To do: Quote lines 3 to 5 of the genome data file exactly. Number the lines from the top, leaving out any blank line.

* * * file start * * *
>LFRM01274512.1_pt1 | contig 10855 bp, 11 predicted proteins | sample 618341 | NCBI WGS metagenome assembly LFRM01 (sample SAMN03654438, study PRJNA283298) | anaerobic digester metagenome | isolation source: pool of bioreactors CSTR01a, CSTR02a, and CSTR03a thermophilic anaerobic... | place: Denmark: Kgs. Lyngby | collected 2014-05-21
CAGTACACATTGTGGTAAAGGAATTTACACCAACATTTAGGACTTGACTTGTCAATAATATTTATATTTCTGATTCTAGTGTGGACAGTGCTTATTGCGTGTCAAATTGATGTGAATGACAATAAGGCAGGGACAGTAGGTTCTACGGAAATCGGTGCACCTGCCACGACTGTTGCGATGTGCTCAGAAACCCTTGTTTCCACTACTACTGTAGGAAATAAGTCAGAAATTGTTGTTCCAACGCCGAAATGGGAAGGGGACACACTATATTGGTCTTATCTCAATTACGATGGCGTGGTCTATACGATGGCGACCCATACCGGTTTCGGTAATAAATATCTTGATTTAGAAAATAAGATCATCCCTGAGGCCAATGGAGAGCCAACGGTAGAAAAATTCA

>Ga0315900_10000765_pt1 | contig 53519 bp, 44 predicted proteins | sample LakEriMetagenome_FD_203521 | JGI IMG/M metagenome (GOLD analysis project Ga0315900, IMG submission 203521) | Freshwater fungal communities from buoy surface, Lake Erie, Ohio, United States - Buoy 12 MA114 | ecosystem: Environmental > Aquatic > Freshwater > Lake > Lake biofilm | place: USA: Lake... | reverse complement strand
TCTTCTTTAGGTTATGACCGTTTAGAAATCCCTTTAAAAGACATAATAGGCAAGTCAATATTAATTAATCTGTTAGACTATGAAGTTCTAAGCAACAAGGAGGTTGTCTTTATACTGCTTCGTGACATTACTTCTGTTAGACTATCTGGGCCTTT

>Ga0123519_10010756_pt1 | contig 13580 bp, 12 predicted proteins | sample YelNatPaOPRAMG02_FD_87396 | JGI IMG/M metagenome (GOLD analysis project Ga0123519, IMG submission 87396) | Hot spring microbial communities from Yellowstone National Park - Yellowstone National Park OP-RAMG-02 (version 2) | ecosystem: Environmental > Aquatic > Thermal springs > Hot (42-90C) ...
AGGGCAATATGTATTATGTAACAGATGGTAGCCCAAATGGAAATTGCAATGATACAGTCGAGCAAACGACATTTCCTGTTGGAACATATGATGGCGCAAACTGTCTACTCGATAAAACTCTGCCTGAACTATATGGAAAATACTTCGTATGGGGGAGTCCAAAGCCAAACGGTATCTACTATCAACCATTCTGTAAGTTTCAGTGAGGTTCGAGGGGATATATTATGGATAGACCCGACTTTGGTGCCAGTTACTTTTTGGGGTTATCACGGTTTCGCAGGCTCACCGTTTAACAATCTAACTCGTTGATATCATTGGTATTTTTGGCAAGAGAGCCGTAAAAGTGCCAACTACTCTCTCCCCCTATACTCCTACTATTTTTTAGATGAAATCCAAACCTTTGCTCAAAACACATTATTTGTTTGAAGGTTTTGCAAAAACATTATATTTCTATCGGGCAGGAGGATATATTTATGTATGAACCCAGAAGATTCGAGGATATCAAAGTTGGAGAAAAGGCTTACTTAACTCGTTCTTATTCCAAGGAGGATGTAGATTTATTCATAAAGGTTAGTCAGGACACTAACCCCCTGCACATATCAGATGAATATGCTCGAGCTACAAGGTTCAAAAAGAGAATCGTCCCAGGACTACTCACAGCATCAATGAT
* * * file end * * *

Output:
>Ga0315900_10000765_pt1 | contig 53519 bp, 44 predicted proteins | sample LakEriMetagenome_FD_203521 | JGI IMG/M metagenome (GOLD analysis project Ga0315900, IMG submission 203521) | Freshwater fungal communities from buoy surface, Lake Erie, Ohio, United States - Buoy 12 MA114 | ecosystem: Environmental > Aquatic > Freshwater > Lake > Lake biofilm | place: USA: Lake... | reverse complement strand
TCTTCTTTAGGTTATGACCGTTTAGAAATCCCTTTAAAAGACATAATAGGCAAGTCAATATTAATTAATCTGTTAGACTATGAAGTTCTAAGCAACAAGGAGGTTGTCTTTATACTGCTTCGTGACATTACTTCTGTTAGACTATCTGGGCCTTT

>Ga0123519_10010756_pt1 | contig 13580 bp, 12 predicted proteins | sample YelNatPaOPRAMG02_FD_87396 | JGI IMG/M metagenome (GOLD analysis project Ga0123519, IMG submission 87396) | Hot spring microbial communities from Yellowstone National Park - Yellowstone National Park OP-RAMG-02 (version 2) | ecosystem: Environmental > Aquatic > Thermal springs > Hot (42-90C) ...